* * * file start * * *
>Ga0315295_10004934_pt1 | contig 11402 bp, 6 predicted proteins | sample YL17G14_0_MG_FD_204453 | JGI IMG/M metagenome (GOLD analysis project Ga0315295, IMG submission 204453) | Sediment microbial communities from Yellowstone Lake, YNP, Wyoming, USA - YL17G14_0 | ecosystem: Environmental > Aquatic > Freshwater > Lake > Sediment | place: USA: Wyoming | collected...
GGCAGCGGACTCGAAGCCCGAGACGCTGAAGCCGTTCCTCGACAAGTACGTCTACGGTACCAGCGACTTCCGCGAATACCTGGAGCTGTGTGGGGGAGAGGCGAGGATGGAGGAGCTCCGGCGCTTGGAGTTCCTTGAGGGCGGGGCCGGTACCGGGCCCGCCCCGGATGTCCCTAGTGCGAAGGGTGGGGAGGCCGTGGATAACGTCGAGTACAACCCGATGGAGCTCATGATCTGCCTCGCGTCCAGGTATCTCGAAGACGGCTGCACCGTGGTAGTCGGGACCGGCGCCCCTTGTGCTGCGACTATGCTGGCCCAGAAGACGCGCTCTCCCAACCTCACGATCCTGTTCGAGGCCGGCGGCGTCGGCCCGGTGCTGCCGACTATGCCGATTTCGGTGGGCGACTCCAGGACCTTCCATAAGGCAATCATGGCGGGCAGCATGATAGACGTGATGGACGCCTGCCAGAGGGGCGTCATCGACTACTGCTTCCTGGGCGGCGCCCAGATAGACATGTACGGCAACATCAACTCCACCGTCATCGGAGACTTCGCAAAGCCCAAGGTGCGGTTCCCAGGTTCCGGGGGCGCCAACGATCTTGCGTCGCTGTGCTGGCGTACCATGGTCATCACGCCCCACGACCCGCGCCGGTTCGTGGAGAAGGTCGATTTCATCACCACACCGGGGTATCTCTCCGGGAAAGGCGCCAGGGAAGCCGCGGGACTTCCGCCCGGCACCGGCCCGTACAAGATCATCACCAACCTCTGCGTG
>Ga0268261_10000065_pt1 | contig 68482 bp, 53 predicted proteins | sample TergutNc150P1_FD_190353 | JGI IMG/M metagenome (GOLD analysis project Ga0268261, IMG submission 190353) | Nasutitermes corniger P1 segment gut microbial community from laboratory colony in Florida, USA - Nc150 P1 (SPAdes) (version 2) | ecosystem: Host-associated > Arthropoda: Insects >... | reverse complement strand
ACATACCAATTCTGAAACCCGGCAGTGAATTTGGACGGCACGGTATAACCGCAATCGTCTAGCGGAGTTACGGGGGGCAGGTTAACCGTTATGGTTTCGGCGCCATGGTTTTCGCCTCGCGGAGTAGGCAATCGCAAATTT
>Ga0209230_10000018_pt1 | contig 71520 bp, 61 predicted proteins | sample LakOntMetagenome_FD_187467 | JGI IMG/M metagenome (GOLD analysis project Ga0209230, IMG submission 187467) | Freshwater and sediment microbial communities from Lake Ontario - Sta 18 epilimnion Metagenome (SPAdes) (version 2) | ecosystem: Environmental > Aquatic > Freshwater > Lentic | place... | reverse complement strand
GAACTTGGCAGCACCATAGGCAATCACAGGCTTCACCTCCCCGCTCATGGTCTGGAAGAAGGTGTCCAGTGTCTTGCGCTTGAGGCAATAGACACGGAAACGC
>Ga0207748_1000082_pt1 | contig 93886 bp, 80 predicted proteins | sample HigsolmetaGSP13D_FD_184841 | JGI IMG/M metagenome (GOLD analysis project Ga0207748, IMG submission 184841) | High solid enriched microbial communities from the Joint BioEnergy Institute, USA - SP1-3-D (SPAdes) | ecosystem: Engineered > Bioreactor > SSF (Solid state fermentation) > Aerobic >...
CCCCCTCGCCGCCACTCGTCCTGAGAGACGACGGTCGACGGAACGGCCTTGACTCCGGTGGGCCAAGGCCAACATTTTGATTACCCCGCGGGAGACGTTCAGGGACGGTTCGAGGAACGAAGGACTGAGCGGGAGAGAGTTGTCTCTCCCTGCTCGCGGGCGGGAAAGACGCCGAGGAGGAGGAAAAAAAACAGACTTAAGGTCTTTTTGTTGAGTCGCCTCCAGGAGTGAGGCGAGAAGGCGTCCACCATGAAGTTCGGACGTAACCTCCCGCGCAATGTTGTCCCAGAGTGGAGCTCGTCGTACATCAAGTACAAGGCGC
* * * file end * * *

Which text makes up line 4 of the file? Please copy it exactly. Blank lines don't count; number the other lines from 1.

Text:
ACATACCAATTCTGAAACCCGGCAGTGAATTTGGACGGCACGGTATAACCGCAATCGTCTAGCGGAGTTACGGGGGGCAGGTTAACCGTTATGGTTTCGGCGCCATGGTTTTCGCCTCGCGGAGTAGGCAATCGCAAATTT